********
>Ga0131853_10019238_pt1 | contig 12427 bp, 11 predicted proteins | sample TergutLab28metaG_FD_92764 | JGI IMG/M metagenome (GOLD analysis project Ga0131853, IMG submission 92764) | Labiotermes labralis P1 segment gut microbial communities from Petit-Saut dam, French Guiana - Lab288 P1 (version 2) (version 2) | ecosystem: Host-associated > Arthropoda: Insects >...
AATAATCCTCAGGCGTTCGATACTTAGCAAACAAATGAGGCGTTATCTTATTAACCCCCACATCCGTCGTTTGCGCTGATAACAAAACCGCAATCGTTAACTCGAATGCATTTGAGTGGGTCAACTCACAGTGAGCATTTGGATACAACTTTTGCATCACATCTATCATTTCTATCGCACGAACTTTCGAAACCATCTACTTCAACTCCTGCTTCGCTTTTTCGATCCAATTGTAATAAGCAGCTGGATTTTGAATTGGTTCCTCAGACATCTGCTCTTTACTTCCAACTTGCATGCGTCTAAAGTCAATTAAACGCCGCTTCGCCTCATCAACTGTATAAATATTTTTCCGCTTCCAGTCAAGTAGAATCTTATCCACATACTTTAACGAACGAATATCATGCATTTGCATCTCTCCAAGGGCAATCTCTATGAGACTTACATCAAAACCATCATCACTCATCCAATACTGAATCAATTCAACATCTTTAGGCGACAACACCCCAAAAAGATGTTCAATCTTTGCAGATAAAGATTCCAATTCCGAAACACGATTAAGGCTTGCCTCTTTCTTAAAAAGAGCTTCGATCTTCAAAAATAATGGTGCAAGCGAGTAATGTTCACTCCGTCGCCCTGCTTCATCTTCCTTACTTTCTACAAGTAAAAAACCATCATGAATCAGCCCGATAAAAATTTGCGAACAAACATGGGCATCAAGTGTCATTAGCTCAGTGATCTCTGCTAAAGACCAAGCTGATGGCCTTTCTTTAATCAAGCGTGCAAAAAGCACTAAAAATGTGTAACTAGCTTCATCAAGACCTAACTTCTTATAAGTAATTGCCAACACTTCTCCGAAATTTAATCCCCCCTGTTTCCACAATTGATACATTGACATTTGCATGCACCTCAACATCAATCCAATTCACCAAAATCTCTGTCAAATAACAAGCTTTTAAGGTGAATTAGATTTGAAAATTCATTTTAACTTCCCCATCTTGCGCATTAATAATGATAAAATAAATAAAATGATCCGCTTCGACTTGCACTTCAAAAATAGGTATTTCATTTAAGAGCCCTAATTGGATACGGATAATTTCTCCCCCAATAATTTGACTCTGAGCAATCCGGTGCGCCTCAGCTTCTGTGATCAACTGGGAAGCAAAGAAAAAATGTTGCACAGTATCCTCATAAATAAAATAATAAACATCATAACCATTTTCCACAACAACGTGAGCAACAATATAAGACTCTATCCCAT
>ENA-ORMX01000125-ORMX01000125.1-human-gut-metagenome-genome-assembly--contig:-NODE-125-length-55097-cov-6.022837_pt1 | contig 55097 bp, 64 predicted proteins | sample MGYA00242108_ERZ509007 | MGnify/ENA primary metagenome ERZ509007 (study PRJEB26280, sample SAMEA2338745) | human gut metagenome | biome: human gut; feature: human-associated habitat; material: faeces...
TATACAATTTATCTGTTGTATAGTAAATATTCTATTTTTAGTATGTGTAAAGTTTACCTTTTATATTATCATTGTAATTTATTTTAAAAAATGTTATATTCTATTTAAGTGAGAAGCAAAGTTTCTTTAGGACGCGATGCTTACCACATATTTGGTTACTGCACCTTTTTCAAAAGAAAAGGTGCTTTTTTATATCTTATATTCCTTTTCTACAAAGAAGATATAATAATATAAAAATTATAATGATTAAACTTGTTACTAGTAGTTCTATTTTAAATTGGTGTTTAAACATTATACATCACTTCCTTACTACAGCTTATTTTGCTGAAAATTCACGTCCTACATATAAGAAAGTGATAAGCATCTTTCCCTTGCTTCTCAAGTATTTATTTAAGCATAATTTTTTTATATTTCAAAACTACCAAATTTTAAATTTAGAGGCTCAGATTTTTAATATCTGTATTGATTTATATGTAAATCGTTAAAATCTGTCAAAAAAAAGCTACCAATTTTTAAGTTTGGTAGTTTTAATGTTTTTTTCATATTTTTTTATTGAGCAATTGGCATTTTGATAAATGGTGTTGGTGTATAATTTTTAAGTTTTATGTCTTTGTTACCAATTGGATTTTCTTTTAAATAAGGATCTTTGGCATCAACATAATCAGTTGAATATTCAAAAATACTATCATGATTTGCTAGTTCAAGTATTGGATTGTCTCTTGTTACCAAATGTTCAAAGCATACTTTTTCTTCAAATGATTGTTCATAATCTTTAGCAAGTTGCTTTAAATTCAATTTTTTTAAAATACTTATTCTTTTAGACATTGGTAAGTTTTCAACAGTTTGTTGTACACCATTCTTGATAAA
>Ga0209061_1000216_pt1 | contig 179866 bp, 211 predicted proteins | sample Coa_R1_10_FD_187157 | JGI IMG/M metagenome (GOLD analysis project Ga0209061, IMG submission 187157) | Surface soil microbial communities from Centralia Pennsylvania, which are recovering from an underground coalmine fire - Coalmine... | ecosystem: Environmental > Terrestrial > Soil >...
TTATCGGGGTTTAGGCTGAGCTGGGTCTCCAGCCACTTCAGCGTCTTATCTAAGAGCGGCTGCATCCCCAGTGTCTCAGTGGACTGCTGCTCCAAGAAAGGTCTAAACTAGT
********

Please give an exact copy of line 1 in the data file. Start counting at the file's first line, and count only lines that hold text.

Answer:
>Ga0131853_10019238_pt1 | contig 12427 bp, 11 predicted proteins | sample TergutLab28metaG_FD_92764 | JGI IMG/M metagenome (GOLD analysis project Ga0131853, IMG submission 92764) | Labiotermes labralis P1 segment gut microbial communities from Petit-Saut dam, French Guiana - Lab288 P1 (version 2) (version 2) | ecosystem: Host-associated > Arthropoda: Insects >...